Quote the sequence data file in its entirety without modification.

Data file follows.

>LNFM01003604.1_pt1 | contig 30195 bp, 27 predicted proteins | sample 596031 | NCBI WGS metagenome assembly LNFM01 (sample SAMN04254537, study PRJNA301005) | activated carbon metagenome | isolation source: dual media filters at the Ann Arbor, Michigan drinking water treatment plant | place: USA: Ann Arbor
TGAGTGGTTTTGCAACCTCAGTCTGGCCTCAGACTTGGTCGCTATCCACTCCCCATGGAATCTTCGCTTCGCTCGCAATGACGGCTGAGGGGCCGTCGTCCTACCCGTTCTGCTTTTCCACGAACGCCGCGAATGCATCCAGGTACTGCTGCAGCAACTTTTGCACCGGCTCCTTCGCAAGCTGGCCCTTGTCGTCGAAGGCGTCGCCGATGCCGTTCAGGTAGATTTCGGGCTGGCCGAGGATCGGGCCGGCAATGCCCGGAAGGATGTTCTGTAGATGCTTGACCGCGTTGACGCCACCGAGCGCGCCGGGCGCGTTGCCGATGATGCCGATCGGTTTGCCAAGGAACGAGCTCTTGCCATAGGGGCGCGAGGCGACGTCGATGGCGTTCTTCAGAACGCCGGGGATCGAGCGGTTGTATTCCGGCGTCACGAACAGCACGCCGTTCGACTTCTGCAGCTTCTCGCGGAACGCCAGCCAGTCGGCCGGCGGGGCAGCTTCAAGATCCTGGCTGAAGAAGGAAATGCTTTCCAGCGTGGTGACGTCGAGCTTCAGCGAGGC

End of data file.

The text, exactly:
>LNFM01003604.1_pt1 | contig 30195 bp, 27 predicted proteins | sample 596031 | NCBI WGS metagenome assembly LNFM01 (sample SAMN04254537, study PRJNA301005) | activated carbon metagenome | isolation source: dual media filters at the Ann Arbor, Michigan drinking water treatment plant | place: USA: Ann Arbor
TGAGTGGTTTTGCAACCTCAGTCTGGCCTCAGACTTGGTCGCTATCCACTCCCCATGGAATCTTCGCTTCGCTCGCAATGACGGCTGAGGGGCCGTCGTCCTACCCGTTCTGCTTTTCCACGAACGCCGCGAATGCATCCAGGTACTGCTGCAGCAACTTTTGCACCGGCTCCTTCGCAAGCTGGCCCTTGTCGTCGAAGGCGTCGCCGATGCCGTTCAGGTAGATTTCGGGCTGGCCGAGGATCGGGCCGGCAATGCCCGGAAGGATGTTCTGTAGATGCTTGACCGCGTTGACGCCACCGAGCGCGCCGGGCGCGTTGCCGATGATGCCGATCGGTTTGCCAAGGAACGAGCTCTTGCCATAGGGGCGCGAGGCGACGTCGATGGCGTTCTTCAGAACGCCGGGGATCGAGCGGTTGTATTCCGGCGTCACGAACAGCACGCCGTTCGACTTCTGCAGCTTCTCGCGGAACGCCAGCCAGTCGGCCGGCGGGGCAGCTTCAAGATCCTGGCTGAAGAAGGAAATGCTTTCCAGCGTGGTGACGTCGAGCTTCAGCGAGGC